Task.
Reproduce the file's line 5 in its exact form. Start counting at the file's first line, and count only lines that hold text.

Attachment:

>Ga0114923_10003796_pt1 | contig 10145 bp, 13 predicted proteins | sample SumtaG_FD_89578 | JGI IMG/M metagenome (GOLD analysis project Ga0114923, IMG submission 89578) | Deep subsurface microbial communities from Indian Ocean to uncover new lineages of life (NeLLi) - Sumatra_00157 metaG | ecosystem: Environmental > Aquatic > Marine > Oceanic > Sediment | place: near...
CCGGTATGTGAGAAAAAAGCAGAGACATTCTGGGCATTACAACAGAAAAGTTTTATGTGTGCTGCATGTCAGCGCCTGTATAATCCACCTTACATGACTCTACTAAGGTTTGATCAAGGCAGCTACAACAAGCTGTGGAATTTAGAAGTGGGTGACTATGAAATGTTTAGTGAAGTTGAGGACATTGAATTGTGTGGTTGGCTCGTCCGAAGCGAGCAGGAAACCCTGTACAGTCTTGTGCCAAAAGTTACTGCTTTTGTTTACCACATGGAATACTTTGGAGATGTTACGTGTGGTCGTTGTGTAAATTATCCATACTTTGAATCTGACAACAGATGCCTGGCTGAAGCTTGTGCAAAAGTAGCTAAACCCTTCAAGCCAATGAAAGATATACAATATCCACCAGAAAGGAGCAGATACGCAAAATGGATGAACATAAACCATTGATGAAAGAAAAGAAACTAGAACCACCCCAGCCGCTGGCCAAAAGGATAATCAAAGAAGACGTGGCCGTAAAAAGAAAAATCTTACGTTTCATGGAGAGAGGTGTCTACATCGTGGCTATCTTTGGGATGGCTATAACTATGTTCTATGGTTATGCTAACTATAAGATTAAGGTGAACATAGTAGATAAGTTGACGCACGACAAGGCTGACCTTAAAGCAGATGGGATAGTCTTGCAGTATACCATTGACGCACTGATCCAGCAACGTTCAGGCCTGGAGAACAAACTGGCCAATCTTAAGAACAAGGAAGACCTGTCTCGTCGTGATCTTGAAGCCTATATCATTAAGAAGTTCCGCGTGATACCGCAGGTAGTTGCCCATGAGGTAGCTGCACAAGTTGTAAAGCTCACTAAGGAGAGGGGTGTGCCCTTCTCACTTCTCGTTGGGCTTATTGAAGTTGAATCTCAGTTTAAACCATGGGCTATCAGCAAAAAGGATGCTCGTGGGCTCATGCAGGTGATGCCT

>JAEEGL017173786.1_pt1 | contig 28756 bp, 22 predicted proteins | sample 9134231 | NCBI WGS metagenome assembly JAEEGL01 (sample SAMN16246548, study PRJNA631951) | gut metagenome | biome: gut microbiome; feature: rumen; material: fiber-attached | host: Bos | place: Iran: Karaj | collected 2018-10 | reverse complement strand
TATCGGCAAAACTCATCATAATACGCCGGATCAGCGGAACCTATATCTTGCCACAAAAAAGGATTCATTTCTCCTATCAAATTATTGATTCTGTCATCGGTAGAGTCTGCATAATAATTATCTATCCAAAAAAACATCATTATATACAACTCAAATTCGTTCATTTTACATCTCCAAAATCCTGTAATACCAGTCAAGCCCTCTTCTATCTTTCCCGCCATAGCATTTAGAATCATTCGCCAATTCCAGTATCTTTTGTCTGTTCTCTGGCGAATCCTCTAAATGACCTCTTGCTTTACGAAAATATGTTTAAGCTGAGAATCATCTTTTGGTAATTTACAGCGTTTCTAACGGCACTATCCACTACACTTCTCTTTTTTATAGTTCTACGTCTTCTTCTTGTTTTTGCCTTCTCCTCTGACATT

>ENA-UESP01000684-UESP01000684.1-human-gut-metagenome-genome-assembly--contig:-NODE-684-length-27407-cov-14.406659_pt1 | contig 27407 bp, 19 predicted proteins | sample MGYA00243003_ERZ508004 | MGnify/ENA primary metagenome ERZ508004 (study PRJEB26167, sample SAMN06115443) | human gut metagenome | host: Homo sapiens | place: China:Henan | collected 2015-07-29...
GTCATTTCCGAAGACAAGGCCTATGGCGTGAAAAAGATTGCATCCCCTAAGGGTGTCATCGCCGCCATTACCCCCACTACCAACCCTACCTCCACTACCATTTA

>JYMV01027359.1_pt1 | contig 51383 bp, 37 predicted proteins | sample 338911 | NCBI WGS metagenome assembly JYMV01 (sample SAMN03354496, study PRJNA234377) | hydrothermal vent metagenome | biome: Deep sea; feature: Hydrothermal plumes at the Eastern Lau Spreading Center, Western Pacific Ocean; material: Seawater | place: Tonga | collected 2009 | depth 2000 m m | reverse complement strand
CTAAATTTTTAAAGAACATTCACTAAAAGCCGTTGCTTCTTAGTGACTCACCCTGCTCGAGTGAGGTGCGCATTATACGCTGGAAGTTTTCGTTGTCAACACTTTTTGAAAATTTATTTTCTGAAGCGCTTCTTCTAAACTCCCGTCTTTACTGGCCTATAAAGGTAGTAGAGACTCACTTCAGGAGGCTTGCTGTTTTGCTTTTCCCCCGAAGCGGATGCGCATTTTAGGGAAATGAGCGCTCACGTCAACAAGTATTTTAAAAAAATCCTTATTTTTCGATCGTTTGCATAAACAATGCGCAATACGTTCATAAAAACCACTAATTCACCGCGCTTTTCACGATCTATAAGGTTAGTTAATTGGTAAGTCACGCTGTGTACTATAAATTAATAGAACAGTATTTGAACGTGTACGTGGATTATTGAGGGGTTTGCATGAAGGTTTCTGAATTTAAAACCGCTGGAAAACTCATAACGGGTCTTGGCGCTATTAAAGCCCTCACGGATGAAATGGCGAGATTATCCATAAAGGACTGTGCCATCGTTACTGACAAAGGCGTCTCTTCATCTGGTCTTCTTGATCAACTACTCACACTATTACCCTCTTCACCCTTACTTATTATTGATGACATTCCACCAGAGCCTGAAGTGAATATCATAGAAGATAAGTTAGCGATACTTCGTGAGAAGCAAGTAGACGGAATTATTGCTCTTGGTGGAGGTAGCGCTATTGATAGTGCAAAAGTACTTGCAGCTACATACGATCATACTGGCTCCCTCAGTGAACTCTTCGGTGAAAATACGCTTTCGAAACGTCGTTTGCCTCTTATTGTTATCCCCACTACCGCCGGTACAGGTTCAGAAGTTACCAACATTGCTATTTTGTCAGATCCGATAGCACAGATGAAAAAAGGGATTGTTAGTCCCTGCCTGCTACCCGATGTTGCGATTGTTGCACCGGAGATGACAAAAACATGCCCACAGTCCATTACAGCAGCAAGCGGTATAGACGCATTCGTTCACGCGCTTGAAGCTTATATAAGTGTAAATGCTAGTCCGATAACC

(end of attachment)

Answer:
>ENA-UESP01000684-UESP01000684.1-human-gut-metagenome-genome-assembly--contig:-NODE-684-length-27407-cov-14.406659_pt1 | contig 27407 bp, 19 predicted proteins | sample MGYA00243003_ERZ508004 | MGnify/ENA primary metagenome ERZ508004 (study PRJEB26167, sample SAMN06115443) | human gut metagenome | host: Homo sapiens | place: China:Henan | collected 2015-07-29...